Koda Glover on the inside track in Washington

March 22, 2017

Washington Nationals — Opening Day is just 12 days away, but Dusty Baker claims to have given no thought whatsoever to who will be closing for Washington. With most of the Nats’ big relievers pitching in minor league games, Koda Glover has been getting the bulk of the ninth innings for the big club — and Jon Heyman has reported that Shawn Kelley is no longer a candidate to close. Glover turns 24 next month, creating some concern about whether he can handle the role, but we think that Baker’s confidence in Glover’s skills (“We like us some Koda. Big time.”) and the manager’s preference for settled bullpen roles gives the youngster the advantage over Blake Treinen. Meanwhile, Joe Nathan’s strong spring might not be enough to allow him to survive Friday’s opt-out date on his contract.

Updated hierarchy: *Glover | Treinen | Kelley.
* = closer-by-committee

Colorado Rockies — Greg Holland has looked healthy so far in his spring training appearances, and local reporters seem confident that he will start the season as the closer, moving Adam Ottavino into an eighth-inning role.

Updated hierarchy: Holland | Ottavino | McGee.

Cincinnati Reds — Presumed committee head Raisel Iglesias was scratched from a Saturday appearance with back problems and a stiff elbow. Bryan Price claims that the issues are minor, but any missed time for Iglesias will be a boon for Drew Storen, Michael Lorenzen, and Tony Cingrani.

Hierarchy remains: *Iglesias | Storen | Lorenzen.
* = closer-by-committee

San Francisco Giants — Those considering Will Smith as a source of holds will need to go elsewhere; Smith might need Tommy John surgery to repair a sprained UCL.

Hierarchy remains: Melancon | Strickland | Law.

Updated MLB Closer Depth Chart

Closer1st in line2nd in lineUpdatedCloser1st in line2nd in lineUpdated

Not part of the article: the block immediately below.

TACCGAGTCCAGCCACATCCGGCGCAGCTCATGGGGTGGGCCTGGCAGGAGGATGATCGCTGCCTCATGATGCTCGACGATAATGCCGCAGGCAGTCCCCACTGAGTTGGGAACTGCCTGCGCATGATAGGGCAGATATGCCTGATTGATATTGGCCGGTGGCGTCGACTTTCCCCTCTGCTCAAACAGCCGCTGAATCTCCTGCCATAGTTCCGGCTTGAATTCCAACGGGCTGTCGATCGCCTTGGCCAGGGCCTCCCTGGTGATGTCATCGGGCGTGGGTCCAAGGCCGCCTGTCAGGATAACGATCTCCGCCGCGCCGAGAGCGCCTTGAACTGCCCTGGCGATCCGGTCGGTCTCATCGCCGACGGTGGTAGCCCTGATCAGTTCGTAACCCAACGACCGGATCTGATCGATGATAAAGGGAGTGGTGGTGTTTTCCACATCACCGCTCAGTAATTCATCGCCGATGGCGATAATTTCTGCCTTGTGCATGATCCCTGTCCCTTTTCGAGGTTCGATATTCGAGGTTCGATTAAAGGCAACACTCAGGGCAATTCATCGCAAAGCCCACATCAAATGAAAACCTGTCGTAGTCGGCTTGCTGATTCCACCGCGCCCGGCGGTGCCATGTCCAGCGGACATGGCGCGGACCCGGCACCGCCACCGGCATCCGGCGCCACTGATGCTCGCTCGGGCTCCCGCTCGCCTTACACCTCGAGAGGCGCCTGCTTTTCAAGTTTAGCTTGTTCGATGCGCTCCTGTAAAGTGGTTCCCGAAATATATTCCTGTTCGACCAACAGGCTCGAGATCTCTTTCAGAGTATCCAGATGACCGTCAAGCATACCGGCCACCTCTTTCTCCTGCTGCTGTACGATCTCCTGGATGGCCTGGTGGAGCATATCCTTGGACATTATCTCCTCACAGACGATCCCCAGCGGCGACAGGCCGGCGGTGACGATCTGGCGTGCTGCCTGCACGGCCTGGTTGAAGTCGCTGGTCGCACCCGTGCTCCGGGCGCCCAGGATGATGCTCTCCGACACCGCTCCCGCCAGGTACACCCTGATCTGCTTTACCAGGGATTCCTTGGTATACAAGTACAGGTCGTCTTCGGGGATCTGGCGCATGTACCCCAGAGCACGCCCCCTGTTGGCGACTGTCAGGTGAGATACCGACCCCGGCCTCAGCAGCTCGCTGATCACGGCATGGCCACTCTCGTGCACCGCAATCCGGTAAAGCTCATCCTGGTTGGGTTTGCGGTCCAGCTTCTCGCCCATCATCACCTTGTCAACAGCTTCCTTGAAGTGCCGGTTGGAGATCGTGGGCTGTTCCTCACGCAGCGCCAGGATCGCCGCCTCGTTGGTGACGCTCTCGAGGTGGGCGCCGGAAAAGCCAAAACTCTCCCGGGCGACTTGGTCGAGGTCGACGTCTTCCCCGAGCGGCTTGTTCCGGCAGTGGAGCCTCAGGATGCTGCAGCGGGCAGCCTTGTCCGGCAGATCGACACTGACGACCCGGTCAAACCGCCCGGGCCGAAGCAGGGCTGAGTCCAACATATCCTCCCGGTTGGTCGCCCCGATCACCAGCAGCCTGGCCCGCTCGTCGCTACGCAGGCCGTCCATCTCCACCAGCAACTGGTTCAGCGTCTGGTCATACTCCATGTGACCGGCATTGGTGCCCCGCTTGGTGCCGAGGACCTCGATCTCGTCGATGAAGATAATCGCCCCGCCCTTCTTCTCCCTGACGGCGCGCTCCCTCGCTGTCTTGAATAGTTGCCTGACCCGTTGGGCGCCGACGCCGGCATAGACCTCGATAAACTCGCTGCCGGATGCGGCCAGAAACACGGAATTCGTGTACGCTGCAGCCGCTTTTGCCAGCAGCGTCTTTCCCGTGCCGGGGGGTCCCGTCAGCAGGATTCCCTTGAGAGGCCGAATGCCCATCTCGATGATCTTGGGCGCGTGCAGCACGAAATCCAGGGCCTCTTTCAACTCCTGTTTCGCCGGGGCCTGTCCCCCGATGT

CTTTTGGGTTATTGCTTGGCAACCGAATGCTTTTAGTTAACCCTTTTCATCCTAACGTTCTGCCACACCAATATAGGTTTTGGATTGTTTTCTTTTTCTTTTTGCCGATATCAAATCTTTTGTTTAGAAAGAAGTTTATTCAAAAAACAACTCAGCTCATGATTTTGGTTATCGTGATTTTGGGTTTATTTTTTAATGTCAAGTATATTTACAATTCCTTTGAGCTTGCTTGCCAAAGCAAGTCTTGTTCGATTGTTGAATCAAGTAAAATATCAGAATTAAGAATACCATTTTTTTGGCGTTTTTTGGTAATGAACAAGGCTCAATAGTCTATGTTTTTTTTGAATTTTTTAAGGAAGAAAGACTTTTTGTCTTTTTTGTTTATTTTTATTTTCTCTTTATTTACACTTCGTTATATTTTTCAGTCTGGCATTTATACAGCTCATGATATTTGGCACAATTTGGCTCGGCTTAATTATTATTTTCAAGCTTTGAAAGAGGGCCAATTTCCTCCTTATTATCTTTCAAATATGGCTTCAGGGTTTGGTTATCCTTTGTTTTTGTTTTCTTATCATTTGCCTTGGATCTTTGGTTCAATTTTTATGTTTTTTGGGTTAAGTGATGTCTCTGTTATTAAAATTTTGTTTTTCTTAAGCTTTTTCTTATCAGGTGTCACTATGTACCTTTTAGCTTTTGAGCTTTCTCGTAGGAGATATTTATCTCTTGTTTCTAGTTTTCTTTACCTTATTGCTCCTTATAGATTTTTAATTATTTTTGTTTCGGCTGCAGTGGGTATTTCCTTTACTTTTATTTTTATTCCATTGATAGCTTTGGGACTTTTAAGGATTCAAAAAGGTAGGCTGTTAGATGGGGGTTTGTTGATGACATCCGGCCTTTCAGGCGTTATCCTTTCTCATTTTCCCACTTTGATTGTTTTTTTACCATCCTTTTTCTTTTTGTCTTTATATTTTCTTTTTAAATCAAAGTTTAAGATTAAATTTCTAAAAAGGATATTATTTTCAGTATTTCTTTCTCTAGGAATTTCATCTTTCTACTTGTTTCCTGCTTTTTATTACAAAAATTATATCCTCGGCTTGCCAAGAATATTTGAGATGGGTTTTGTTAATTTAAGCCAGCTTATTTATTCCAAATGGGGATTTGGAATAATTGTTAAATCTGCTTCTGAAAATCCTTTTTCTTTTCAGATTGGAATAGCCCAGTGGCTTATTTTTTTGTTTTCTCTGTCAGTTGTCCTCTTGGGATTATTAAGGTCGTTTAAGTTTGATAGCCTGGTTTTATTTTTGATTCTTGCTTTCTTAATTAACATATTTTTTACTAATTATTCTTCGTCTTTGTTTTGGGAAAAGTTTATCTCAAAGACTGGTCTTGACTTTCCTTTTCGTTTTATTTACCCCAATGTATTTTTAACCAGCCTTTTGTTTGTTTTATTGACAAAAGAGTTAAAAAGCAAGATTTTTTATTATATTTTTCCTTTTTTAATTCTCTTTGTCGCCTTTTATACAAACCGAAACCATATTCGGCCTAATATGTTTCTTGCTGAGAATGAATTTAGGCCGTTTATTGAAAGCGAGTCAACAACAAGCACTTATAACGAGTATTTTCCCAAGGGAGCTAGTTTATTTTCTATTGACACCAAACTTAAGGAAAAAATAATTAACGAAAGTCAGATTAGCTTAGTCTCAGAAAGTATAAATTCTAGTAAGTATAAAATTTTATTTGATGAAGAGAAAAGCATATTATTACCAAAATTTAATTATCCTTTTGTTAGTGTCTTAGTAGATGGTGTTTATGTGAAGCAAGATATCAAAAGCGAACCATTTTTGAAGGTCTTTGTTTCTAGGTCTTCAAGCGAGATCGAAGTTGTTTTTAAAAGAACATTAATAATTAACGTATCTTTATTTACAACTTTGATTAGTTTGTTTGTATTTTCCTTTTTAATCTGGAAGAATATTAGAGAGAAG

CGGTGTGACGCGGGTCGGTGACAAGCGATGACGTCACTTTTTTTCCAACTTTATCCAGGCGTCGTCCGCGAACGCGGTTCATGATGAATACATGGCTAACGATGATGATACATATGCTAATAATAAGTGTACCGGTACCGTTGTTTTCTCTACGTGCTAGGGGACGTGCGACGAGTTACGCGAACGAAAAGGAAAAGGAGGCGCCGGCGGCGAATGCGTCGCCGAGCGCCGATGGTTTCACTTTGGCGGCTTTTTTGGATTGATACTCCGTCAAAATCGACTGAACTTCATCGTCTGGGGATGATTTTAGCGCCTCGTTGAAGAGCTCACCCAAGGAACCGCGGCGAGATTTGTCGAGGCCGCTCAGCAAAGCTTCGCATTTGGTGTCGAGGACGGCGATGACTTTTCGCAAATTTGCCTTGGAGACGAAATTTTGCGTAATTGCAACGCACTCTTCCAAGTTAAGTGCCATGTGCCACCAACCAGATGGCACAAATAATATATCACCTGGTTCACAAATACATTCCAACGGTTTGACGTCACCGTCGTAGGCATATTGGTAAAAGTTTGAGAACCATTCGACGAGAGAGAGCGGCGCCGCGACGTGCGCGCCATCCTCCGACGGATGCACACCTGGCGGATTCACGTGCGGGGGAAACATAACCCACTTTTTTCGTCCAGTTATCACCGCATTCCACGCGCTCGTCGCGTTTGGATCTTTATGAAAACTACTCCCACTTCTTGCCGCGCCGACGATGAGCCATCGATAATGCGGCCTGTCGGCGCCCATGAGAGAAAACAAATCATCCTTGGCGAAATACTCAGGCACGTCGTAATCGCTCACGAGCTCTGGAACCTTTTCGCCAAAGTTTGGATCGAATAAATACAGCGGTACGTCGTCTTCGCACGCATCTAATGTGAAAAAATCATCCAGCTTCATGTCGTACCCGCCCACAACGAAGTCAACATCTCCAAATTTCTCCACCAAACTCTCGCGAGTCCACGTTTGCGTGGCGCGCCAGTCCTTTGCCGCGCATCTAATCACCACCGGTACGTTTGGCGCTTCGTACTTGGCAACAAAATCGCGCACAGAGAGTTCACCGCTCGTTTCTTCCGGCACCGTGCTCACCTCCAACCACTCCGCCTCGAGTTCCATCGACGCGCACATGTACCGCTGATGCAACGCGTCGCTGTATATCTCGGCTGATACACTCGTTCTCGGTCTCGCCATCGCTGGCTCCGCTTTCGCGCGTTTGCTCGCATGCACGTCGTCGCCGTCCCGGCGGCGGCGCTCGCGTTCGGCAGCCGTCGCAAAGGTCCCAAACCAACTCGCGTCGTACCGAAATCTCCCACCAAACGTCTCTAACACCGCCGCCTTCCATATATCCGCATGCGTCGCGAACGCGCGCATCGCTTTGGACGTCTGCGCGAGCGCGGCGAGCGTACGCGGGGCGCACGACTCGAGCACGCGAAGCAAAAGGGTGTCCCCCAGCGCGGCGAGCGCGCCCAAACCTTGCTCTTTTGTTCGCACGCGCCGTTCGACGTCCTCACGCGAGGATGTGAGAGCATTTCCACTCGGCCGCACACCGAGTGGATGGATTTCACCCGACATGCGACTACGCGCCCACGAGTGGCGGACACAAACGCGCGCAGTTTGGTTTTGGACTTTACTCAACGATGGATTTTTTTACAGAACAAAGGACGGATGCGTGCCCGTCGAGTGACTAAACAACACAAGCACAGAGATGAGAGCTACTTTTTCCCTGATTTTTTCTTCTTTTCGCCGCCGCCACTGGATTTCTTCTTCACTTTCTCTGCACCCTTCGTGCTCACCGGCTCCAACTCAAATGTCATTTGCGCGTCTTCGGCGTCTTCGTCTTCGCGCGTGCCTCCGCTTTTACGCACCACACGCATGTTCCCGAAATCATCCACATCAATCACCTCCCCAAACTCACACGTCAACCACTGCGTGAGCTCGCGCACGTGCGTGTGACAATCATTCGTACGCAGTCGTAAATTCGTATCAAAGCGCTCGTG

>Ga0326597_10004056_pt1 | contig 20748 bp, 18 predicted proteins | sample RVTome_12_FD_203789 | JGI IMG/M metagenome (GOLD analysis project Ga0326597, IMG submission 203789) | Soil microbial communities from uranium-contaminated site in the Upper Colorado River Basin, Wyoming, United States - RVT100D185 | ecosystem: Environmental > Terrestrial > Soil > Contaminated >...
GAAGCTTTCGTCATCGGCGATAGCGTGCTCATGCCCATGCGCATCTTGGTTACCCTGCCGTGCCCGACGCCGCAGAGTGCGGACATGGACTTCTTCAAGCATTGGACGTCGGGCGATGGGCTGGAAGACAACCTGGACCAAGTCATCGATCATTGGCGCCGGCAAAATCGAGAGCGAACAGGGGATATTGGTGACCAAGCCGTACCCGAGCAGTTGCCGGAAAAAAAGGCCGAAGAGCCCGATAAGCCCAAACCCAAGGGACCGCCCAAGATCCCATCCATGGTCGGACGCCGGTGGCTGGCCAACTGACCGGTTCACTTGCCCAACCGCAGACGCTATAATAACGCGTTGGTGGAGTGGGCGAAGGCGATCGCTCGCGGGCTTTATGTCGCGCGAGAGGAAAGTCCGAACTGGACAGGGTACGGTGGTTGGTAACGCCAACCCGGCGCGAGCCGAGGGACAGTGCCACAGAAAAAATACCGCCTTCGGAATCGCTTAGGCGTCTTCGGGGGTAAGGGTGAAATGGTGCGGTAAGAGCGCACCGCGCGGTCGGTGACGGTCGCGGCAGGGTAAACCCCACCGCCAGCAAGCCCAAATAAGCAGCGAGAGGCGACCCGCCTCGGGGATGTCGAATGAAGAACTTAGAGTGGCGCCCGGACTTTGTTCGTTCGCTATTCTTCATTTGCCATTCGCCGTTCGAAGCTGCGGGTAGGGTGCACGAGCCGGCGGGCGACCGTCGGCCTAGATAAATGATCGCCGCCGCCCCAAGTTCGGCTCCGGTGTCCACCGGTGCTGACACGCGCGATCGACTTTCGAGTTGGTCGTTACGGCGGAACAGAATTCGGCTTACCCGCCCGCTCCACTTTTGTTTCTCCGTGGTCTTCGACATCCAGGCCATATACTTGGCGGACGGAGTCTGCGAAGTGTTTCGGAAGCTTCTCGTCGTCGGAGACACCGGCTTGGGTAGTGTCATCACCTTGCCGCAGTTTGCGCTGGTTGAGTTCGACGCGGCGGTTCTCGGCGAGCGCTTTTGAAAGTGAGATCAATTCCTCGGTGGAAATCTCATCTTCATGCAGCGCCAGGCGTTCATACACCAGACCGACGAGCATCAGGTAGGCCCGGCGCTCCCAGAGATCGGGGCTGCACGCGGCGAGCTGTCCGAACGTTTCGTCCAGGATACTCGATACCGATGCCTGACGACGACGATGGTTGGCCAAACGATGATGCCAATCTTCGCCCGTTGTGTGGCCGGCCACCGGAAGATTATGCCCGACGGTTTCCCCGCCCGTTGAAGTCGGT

* = closer-by-committee


Top Middle Relievers 2017 – Holds Edition

Predicting hold candidates is difficult because hold opportunities are largely a function of team success. Teams that have late leads can generate multiple holds per game, and dominant LOOGYs can rack up holds in a hurry. Further complicating things is the growing trend for managers to (correctly!) use their best arms in the biggest spots of the game, be it in the 7th inning or 9th (Hi, Tito!)

We aren’t assigning numerical values to players within tiers, as these would differ depending on whether your league is saves+holds league, straight-up holds, or a (SV+H)-BS league, so please factor your league rules in accordingly. You also may see several players from the same team in the same tier, where spring training battles will determine who wins the 8th inning going into the season (O’Day vs Brach, etc.)

All those disclaimers aside, here are your tiered holds rankings for 2017.

Tier 1
Andrew Miller, Cleveland Indians
Dellin Betances, New York Yankees
Addison Reed, New York Mets
Hector Rondon, Chicago Cubs
*Cam Bedrosian, Los Angeles Angels
-Likely to start season as closer; watch Andrew Bailey if Huston Street misses extended time.

Tier 2
Tyler Thornburg, Boston Red Sox
Matt Bush, Texas Rangers
Nate Jones, Chicago White Sox
Arodys Vizcaino, Atlanta Braves
Sergio Romo, Los Angeles Dodgers
Hector Neris, Philadelphia Phillies

Tier 3
Bruce Rondon, Detroit Tigers
Brad Ziegler, Miami Marlins
Kevin Siegrist, St. Louis Cardinals
Greg Holland, Colorado Rockies
Pedro Strop, Chicago Cubs
Brad Brach, Baltimore Orioles
Darren O’Day, Baltimore Orioles
Joakim Soria, Kansas City Royals
Luke Gregerson, Houston Astros
Blake Treinen, Washington Nationals

Tier 4
Carter Capps, San Diego Padres
Ryan Buchter, San Diego Padres
Steve Cishek, Seattle Mariners
Sean Doolittle, Oakland A’s
Fernando Salas, New York Mets
Tyler Clippard, New York Yankees
Hunter Strickland, San Francisco Giants
Jason Grilli, Toronto Blue Jays
Joe Smith, Toronto Blue Jays
Brad Boxberger, Tampa Bay Rays